At a party a few weeks ago we were introduced to a family that had adopted one child. I had the opportunity to meet this little girl and chat with her for some time. Let me tell you that she was lovely inside and out. I don’t know her story or if she eats her dinner without complaint or misbehaves, but I do know that she came across as a young teen with the ability to communicate her thoughts well and a gentleness to other children. Her homeland is the same as one of my own children and so her parents and I began chatting all things adoption. There was the typical type of information exchanged about the when’s, where’s and so forth. My husband mentioned something about the “next time” and the couples eye brows raised.
“Your going to do it again?”, they asked.
We nodded. Currently our house is rather full and we have a lot of little ones so we are not doing it again today, but most certainly the plan includes adopting again. We don’t feel that our family is finished growing and we certainly desire to share this crazy love that we have under our roof with another child in need of that crazy love.
I guess we kind of told them that answer. That, yes, we plan on doing it again. My husband returned the question. It seemed like the right thing to do.
“Are you planning on adopting again?”, he asked smiling.
And this is where my, heart broke and I will tell you why.
“No, Oh never. We wont ever do that again. One was enough….”, They continued on and on as I tried to pick my mouth up off the floor. Now, let me explain. I was not upset that they felt their home was full. I get it. Each family knows when they have reached a healthy and harmonious capacity and no one but that family can judge best. No problem.
I was shocked because standing right next to them was this girl who they adopted with her eyes looking down at her feet and that light fading from her face. Here were her parents publicaly making it known how difficult their adoption had been, how hard the transition, and how there is just no way they would never do it again.
The words they used have long left my mind, but I will tell you what that young girl heard.
She heard “You were not worth it.”
And that breaks this Momma’s heart. Because all my children were worth it. They were worth the changed body and the stretch marks and the labor pains. They were worth the paperwork and the scraping savings and the months of waiting. They were worth every surprise and frustration and hope and sleepless night, every mile traveled, every lesson learned, every unknown and every tear shed. They were worth every moment of uncertainty and transition and chaos just for the chance to love them and watch them grow.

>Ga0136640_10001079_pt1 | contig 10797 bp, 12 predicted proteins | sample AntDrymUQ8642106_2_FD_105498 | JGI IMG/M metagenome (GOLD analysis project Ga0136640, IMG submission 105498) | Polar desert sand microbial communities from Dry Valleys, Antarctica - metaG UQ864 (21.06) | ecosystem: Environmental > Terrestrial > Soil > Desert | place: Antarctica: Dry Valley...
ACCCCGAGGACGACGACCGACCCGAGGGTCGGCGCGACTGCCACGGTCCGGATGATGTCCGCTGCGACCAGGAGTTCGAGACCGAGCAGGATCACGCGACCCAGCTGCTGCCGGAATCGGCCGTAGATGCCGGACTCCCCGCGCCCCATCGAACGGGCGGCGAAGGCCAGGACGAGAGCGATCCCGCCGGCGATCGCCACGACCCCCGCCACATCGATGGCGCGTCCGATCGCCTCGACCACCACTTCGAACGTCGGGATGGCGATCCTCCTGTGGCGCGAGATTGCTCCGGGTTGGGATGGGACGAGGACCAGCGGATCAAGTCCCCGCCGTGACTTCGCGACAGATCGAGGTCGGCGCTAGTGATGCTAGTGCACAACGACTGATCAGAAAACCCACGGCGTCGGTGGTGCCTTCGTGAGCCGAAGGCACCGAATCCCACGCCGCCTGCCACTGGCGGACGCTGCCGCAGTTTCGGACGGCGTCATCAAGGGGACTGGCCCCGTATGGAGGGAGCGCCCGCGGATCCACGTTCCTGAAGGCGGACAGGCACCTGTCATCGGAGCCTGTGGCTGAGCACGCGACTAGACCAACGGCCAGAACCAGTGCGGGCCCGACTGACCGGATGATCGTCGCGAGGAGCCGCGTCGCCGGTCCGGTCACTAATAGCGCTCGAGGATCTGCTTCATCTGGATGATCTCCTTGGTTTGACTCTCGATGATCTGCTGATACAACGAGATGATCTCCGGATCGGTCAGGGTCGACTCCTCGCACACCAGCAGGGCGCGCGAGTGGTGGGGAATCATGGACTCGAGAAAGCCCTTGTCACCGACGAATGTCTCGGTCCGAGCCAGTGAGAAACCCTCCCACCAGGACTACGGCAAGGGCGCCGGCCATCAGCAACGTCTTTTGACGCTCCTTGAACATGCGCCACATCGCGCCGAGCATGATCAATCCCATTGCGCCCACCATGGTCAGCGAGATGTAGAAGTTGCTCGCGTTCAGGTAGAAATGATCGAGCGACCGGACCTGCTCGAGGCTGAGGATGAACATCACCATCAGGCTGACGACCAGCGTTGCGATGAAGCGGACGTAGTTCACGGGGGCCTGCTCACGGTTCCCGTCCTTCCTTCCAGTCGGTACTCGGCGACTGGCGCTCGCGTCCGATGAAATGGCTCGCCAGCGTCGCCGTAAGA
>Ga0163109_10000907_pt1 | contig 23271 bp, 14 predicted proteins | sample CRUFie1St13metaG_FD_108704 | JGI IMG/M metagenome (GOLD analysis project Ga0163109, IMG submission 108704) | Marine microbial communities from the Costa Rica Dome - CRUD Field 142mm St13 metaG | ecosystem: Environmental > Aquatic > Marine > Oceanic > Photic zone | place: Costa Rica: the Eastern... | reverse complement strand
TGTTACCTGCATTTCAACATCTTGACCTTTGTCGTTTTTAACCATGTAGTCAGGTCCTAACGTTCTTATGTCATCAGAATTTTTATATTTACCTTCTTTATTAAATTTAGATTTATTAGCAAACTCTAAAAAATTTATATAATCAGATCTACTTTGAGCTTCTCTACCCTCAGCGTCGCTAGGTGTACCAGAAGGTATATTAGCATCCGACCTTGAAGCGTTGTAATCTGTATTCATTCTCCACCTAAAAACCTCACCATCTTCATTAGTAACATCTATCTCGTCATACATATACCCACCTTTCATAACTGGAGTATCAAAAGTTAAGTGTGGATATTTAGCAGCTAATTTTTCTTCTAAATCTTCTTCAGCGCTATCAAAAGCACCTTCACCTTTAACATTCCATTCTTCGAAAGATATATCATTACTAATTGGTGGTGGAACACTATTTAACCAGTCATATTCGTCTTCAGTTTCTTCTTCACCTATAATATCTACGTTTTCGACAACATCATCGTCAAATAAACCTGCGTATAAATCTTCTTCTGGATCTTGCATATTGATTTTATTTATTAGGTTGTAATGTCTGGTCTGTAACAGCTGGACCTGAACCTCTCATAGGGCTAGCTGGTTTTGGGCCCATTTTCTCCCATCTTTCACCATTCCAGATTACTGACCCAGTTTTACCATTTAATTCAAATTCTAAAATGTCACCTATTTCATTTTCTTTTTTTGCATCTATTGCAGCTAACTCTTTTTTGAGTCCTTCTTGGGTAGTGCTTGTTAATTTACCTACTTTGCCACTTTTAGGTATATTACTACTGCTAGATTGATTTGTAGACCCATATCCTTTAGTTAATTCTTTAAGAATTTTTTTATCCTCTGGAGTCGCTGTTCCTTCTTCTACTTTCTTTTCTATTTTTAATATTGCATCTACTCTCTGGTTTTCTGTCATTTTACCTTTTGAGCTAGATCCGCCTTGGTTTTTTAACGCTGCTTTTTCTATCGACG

It is so important to have people to talk with about troubles. It is absolutely acceptable to state that you believe your family will not adopt again. It is absolutely acceptable to talk about frustrations, difficulties, and concerns. But, Momma’s and Daddy’s be care for little ears are listening. And little ears that have already had so much loss need to know that all you went through to bring them home was not only worth it, but that you would do it again if it meant loving them another day.
May we have friends and loved ones we can open up too, talk with, pray with, and seek wisdom with. May we find encouragement and support when needed. May we share our stories to inspire, teach, and help. But, let us not let our frustrations that come, and they do, tear down the self worth of the children.
We all have a hammer and can do one of two things.
May your story, whatever it may be, be spoken in such a way that it can build up the little ears that hear it.
Warm tears were streaming down her face and there I sat a little dumfounded. Just moments ago we were cuddling and giggling goofy. She is five and she spends her days being silly, light hearted, helpful, soaking in everything she can. She learns so quickly.
Why had I not wondered if she knew?
She knows about China. She knows about adoption. She speaks of “China Momma” by name. And we talk about “Cleffie”…her name for bilateral cleft lip and palate that was not repaired until she was nearly three.
I wiped the tears.
It all started out of nowhere. We were naming her friends. She loves to do this.
“Mommy, I love you, Daddy, Finn, Mussie, Charlie and all my friends. I love Marlee, Izee, Aden, Addison, Sophie……..” The list went on.
Then a tear came.
“I talk different them all of them.”, she said., , It was here she buried her face into my chest and sobbed.
I had not been ready for this tonight. The dishes were not finished, eggs still sat crusting up the pan. The other children were waiting for me to read and I could hear them getting restless., But, it doesn’t matter if I wasn’t ready. She was and this is one reason I go by the name Momma, so that when her heart is, sad it is my, arms that stop to hold her.
She cried and I rocked her., We spoke of her cleft lip and palate, her progress with speech therapy, how very far she has come. We spoke of being special, unique, and inspirational. We sang and I got silly enough in my version of “Let it Go” that she smiled again and the tears stopped.
There are days when all of this is heavy.
Raising a child with baggage~ the hurt of loss, the void of information unknown, abuse, neglect, special needs that continue on~ it can be heavy to bear.
I kissed her and tucked her in. We will no doubt have this conversation again and again., I believe her awareness now regarding how she sounds and speaks will only assist her in her journey of speech.
Its heavy to wipe those tears.
And at the same time I am full of joy to carry it.
Her hurt is heavy, but the hope I have for her is stronger.